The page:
Recently, I hit on an idea. Instead of stressing about the pile of chores facing me each day, or the tasks over-spilling my desk, I would give up ‘admin’ altogether. So I put away my To Do list, and banned any reference to work-related items. To be more precise, I re-named them. I did Really Useful Things all day instead. This made a real difference. I no longer groaned over my loss of adventure or fun. Instead I basked in a vision of usefulness, where purpose and meaning meet in perfect union, and sighed with satisfaction at the really useful way I spent my hours. Believe it or not, as my attitude changed I felt the burden lighten. Seeing time so usefully employed, I began to appreciate my individual efforts, and how each creates the whole.
Did this work? Well, yes. Up to a point. But …
I had to wonder: is a simple change of attitude enough? Can it sustain us through horribly busy patches? Would it cope with undue stress? And then, what about those ‘really useless things’ which are just as important? Some activities serve no obvious purpose but still lend a dash of colour: ones without rhyme or reason that bring added zest to life; or, being unexpected, open up space for unplanned joy. A change of attitude may help in part, certainly, but more is needed. We need a change of state.
What state is that? It is the state of FLOW. When we flow with the stream of life, we are never stumped or stuck, stopped or stymied, bored or burdened The endlessness of our jobs dissolves, because it too is part of the flow. This is not an idea or attitude. Flow is something we experience deeply from within. It is our essential agreement with Life as it is. Flowing with whatever comes, we have the energy to engage fully and creatively, with focus and care. How different we become – and how different Life looks – from a state of flow.
Into the Flow is the second of my Gentle Guides to Meditation. It is also a guide to flow. For meditation, in essence, is the practise of flow. Meditating, we see flow close-up, from within. We explore what it means, how it feels. We taste for ourselves its infinite ease and freedom.
Flow is a blessing, in meditation and in life. Finding flow is the first step to making peace with ourselves, with the world – and (as it happens) with our ever-flowing To Do list.
Going with the FlowElizabeth English2023-12-03T17:25:14+00:00
My Spanish was about as good as the policía’s English – which wasn’t saying much. Before he could sign and stamp the eight-page crime report he’d laboriously tapped out on his clunky old Amstrad I needed to prove that I was, indeed, the aforementioned female of said age, address and nationality. Reader, I couldn’t.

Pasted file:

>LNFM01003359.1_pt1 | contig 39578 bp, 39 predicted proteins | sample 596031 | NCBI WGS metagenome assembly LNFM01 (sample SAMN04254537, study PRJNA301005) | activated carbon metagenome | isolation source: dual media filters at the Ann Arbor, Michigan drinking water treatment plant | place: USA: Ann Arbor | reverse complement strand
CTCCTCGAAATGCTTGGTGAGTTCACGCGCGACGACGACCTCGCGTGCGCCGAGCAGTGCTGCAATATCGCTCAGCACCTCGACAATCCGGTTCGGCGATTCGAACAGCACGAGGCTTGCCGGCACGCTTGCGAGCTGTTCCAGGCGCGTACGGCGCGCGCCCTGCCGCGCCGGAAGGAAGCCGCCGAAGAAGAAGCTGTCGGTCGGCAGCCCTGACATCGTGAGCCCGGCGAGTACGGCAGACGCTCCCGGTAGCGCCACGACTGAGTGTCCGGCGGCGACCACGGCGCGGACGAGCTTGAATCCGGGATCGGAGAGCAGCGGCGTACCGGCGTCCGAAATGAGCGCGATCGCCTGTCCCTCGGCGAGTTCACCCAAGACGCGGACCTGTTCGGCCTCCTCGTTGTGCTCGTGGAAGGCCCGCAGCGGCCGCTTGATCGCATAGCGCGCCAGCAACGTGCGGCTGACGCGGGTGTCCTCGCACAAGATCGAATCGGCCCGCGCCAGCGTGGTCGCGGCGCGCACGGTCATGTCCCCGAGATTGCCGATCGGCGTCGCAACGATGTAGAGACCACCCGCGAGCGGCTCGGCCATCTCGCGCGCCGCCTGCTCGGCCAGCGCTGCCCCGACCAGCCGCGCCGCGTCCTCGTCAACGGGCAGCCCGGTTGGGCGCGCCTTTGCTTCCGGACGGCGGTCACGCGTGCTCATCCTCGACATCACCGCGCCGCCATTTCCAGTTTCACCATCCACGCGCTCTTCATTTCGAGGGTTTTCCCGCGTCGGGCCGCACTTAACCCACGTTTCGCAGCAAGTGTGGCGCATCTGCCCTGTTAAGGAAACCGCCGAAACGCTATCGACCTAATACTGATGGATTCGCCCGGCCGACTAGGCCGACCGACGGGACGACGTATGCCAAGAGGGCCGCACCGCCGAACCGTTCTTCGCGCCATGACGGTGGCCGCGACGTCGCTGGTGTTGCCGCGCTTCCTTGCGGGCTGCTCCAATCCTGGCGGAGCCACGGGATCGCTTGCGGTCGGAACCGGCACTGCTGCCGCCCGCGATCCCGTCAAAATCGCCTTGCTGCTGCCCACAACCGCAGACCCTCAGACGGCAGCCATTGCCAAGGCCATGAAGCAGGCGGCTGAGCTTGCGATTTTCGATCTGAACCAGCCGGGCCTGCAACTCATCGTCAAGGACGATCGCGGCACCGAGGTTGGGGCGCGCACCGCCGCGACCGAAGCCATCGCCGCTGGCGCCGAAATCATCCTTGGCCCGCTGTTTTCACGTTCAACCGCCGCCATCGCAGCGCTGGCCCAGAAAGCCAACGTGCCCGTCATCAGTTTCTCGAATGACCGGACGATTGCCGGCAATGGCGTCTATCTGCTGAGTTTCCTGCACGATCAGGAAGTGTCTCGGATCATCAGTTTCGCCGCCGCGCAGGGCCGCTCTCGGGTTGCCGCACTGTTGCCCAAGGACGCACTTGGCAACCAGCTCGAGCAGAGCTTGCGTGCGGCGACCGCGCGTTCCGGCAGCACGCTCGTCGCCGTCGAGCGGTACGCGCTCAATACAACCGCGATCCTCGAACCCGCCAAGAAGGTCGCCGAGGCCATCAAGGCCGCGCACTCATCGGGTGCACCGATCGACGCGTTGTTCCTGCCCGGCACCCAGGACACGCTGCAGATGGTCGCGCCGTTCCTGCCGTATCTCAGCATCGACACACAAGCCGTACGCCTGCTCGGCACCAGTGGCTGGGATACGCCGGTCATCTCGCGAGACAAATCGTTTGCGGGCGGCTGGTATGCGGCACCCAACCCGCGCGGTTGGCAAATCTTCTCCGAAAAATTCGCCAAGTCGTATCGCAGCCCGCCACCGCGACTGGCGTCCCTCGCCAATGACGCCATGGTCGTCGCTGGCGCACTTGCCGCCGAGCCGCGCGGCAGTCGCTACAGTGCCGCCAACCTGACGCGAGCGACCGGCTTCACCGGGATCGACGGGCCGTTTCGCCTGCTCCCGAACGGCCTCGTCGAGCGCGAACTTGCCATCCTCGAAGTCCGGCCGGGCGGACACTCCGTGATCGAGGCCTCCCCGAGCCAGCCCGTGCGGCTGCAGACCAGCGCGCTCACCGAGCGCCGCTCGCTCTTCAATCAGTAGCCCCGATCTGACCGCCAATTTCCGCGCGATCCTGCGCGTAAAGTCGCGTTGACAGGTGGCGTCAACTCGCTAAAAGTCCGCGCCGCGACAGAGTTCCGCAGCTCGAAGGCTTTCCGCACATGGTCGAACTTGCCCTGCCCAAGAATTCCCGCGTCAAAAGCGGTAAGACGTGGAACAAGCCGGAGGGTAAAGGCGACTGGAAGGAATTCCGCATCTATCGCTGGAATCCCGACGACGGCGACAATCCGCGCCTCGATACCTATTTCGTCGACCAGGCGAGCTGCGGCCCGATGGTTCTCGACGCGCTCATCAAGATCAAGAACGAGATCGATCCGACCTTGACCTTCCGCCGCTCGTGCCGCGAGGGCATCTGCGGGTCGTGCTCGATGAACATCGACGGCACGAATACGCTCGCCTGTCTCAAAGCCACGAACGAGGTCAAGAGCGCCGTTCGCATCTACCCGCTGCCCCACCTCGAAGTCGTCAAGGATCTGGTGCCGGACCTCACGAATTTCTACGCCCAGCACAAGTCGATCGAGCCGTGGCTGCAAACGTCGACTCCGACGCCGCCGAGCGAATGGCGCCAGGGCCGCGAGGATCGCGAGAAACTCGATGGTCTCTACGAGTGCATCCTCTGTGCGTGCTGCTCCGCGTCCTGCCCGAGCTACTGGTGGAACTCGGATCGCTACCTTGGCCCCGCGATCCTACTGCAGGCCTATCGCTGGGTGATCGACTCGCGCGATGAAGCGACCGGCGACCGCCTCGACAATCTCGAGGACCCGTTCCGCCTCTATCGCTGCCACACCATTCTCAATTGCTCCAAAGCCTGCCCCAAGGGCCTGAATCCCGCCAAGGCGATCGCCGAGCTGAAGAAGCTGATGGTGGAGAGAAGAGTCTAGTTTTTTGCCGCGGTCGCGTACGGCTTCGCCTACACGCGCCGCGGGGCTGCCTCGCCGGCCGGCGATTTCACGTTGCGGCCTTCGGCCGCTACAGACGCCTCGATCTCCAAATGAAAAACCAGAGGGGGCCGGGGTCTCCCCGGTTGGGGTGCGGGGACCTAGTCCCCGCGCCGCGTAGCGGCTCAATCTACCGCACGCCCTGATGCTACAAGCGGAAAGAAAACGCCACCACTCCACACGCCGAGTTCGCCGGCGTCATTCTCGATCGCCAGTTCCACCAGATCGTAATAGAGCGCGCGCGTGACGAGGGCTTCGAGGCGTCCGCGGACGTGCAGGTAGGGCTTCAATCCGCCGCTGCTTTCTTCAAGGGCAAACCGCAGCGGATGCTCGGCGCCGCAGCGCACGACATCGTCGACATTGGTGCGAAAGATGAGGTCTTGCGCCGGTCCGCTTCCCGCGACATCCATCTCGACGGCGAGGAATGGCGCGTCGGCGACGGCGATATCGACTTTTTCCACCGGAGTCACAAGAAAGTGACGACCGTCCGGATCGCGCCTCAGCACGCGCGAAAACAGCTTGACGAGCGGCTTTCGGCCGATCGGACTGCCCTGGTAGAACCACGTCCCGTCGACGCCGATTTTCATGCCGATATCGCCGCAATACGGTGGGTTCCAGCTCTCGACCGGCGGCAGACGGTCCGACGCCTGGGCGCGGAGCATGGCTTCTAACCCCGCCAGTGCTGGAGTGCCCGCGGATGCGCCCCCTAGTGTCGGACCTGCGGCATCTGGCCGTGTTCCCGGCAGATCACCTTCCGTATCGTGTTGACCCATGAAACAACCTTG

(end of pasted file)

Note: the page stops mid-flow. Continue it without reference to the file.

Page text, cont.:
I’ve experienced many losses in my life: job losses, financial losses, human losses, weight losses, you name it, but one loss I hadn’t experienced until last February was the loss of my identity.
Once upon a time, in those halcyon, pre-Brexit, pre-Covid days, David and I had spent two glorious February weeks in sunny Barcelona, basking in shorts and t-shirts. We’d returned tanned, relaxed and raring to go.
‘Let’s do it again,’ I urged him, after a miserable, wet winter of hard work and ill health. ‘Recharge our batteries, only this time let’s go further south for even more sun!’
Ha, ha. Almost as soon as we stepped off the plane in Alicante we came down with stonking head colds. Then it started snowing. The weather was so unseasonable it was even featured on the BBC News.
Our glacial Airbnb looked out onto a modern church with a thirty-foot crucifix in its forecourt – somewhat disorientating for a pair of intrepid Buddhists. Determined to make the best of it, we decided to hire a car. As the bog-standard one we’d opted for had a flat tyre we were upgraded to a plush, techno-smart, brand-new car for free. Hopeful that our luck had changed we decided we’d risk a picnic by a lake we’d spotted on Google maps.
The moment we drove into the empty car park it began to rain. ‘ We’ll have to picnic in the car,’ said David. ‘But let’s take a quick peek at the lake, first.’